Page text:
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I didn't know the name 'coucal' before, but have seen those large pheasant shaped birds often around Chiang Rai. I asked an Aka friend of mine, "why don't you kill and eat those birds, when you kill and eat nearly all others?" He told me that bird "has foul tasting flesh, because it eats rotten things, so we leave it alone." ...or words to that effect.

There is a semi-flightless shy bird, size of a chicken but much more handsome. It is bluish-slate gray and makes a loud mating call with wok wok wok wok sounds in quick succession. For that reason, it is known by locals as 'nok wok' but I don't know its proper name.

I've seen quail on rare ocassions, though quite small, compared to quail in N.America.

Have also seen nets strung up between trees, for the purpose of catching small song birds - probably for putting in woven cages, to sell to locals so they can feel good (gain merit) when releasing them. I suspect many of those birds are not sold and probably die. Not cool. It doesn't fit with Buddhism at all. They should make bird dolls and do their voodoo with that, and leave wild birds alone.

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I didn't know the name 'coucal' before, but have seen those large pheasant shaped birds often around Chiang Rai. I asked an Aka friend of mine, "why don't you kill and eat those birds, when you kill and eat nearly all others?" He told me that bird "has foul tasting flesh, because it eats rotten things, so we leave it alone." ...or words to that effect.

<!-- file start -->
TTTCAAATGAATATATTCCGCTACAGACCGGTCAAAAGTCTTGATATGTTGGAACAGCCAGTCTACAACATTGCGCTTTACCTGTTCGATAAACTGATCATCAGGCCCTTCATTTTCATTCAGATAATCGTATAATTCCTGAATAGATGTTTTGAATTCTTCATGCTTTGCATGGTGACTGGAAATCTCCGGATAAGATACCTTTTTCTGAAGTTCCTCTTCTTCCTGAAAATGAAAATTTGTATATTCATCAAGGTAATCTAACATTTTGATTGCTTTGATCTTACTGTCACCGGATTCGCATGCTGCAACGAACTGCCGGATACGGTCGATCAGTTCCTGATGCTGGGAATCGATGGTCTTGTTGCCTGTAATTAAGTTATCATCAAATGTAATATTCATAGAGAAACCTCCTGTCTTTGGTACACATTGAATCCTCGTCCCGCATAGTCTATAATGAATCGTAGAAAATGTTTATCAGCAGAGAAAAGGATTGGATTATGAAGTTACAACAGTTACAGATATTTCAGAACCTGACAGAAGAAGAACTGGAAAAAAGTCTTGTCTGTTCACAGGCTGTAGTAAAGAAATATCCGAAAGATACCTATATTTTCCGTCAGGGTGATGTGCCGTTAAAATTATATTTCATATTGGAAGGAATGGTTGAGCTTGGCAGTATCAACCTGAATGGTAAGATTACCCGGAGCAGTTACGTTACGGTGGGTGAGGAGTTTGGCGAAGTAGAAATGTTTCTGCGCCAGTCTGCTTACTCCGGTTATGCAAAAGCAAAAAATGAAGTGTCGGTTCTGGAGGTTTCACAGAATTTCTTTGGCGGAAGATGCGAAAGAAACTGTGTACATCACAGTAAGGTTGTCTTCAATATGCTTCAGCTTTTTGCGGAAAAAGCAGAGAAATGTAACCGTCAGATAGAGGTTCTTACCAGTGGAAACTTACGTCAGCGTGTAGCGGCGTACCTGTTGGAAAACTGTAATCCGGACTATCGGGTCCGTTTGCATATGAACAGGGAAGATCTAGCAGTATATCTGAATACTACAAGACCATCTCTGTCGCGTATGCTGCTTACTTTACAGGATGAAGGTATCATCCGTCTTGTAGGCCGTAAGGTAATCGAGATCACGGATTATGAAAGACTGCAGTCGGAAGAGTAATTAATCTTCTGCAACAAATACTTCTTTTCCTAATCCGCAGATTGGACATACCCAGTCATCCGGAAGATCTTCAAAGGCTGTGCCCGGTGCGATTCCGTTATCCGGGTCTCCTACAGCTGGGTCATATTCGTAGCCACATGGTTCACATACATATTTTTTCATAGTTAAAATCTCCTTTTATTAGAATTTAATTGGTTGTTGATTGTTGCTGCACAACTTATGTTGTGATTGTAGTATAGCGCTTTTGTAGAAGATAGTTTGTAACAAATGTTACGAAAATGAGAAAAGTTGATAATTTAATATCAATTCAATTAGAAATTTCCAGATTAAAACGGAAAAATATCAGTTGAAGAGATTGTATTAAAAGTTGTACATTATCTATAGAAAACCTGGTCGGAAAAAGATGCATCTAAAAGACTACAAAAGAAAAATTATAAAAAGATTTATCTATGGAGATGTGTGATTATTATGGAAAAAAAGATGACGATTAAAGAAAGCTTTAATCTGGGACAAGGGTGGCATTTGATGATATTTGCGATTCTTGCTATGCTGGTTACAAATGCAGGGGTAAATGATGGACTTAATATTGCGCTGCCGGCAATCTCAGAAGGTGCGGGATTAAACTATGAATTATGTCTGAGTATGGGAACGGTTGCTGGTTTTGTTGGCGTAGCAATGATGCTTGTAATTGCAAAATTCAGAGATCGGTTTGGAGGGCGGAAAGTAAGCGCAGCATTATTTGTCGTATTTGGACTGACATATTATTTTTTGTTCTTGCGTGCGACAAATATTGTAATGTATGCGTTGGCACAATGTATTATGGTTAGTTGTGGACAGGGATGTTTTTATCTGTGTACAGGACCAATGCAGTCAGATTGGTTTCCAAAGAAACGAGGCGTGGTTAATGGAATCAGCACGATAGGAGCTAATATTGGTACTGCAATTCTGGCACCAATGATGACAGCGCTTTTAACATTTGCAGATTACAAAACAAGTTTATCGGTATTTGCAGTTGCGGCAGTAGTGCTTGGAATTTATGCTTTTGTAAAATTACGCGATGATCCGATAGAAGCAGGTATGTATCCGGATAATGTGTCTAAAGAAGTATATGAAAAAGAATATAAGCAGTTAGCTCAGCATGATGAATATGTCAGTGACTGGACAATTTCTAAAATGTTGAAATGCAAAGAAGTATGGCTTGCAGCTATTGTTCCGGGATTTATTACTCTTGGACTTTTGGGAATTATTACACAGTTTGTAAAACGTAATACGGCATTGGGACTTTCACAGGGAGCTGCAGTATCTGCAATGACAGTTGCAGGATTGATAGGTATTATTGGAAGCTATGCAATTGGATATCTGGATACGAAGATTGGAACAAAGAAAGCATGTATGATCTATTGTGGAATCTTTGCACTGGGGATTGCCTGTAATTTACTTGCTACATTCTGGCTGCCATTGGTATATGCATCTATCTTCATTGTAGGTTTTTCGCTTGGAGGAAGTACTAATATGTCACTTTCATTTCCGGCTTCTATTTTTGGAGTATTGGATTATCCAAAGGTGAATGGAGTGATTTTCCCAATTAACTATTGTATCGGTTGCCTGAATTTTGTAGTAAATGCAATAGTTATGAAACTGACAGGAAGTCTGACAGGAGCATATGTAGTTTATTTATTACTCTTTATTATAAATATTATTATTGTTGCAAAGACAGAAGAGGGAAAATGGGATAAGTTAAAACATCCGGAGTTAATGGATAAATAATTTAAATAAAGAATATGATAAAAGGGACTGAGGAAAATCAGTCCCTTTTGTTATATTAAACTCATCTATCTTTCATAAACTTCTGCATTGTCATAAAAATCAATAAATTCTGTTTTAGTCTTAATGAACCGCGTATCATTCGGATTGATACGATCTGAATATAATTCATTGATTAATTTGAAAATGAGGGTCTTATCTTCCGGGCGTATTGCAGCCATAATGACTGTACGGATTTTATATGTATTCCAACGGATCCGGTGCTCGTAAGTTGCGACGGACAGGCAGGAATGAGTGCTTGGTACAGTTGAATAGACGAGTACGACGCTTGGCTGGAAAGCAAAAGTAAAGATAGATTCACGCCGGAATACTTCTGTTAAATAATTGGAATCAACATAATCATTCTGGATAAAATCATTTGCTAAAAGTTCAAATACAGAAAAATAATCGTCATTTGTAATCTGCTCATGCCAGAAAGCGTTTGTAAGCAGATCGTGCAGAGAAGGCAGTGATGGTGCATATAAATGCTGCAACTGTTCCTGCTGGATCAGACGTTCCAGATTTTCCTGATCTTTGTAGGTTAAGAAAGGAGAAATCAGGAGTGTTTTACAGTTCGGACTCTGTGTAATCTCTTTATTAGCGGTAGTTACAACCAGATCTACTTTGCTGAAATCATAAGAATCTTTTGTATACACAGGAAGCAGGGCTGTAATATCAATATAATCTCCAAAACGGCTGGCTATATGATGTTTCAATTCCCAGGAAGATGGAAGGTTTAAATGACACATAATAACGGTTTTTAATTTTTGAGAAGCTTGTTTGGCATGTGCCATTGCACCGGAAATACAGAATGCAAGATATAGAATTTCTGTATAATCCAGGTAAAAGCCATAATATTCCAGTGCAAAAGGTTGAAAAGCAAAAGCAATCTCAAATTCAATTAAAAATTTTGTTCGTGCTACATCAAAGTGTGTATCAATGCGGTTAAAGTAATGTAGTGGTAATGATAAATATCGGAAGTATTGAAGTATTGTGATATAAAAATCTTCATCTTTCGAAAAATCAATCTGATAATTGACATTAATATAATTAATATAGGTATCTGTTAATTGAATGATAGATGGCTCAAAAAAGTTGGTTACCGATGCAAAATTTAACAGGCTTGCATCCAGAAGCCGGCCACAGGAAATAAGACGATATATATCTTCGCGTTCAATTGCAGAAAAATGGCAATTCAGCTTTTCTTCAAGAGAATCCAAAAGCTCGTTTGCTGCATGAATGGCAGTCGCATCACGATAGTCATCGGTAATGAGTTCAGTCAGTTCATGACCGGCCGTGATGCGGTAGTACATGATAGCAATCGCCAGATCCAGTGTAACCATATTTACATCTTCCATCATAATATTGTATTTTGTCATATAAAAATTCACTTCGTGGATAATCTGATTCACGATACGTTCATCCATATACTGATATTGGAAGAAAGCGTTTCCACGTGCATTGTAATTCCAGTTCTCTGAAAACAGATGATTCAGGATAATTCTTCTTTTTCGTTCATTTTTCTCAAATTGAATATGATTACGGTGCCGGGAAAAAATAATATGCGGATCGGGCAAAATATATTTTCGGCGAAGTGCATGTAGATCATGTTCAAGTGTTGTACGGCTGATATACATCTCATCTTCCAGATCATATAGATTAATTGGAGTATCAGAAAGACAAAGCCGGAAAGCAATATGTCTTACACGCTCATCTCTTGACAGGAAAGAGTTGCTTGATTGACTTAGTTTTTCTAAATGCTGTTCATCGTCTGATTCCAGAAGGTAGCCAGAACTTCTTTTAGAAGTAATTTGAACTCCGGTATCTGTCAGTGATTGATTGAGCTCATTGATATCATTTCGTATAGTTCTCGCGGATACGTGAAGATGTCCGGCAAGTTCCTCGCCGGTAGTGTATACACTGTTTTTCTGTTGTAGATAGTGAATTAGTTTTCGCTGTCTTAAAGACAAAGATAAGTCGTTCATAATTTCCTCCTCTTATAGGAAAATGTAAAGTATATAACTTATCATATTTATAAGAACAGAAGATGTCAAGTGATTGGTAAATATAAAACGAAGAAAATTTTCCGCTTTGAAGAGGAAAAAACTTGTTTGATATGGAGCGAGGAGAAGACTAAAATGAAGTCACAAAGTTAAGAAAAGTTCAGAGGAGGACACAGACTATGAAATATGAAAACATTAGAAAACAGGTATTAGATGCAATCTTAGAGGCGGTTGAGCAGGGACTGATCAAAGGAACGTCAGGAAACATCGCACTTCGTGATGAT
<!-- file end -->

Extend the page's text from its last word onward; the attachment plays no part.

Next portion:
There is a semi-flightless shy bird, size of a chicken but much more handsome. It is bluish-slate gray and makes a loud mating call with wok wok wok wok sounds in quick succession. For that reason, it is known by locals as 'nok wok' but I don't know its proper name.

I've seen quail on rare ocassions, though quite small, compared to quail in N.America.

+++++++++

We have quite a few quail around and last month they had chicks. The hawks were around every evening and the chicks soon disappeared with one ambush only 20 meters from the house during dinner! Hopefully enough left to keep them around.

My wife knows about Nok Wok but she says she has not seen one for a while and I have never seen it myself. I thought at first you were speaking of the black and white Asian Water Hens as we see those every day too, but she assures me Nok Wok is real and a different bird! Apparently they are quite tasty so that is why they are seldom seen here.

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#22 maidu and #23 T_Dog

"There is a semi-flightless shy bird, size of a chicken but much more handsome. It is bluish-slate gray and makes a loud mating call with wok wok wok wok sounds in quick succession. For that reason, it is known by locals as 'nok wok' but I don't know its proper name."

This is the White-breasted Waterhen (Amaurornis phoenicurus). Philip Round in A guide to the Birds of Thailand, writes the following on the voice of this species: "demoniacal roaring noises and a long series of monotonous 'kwaak' notes."

The habitat of the White-breasted Waterhen is waterlogged areas with dense vegetation. They mostly feed while walking on vegetation or on land.

"the black and white Asian Water Hens" You are probably referring the Common Moorhen (Gallinula chloropus). The Common Moorhen feeds while swimming.

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Thanks hmj.... Definitely correct on both counts. The Greater Coucal is a common resident here, so we must have built the house on his turf! For those that are curious, here is what they look like.

http://en.wikipedia....Coucal_I_65.jpg

Really beautiful bird but have seen a few as 'Road Kill". I think the reason is that they fly very low, slow and not long distance. I myself have nearly collected a few with my car around the Rai. There are two across the road from my house on Koh Chang. I see two together regulary so maybe the same ones????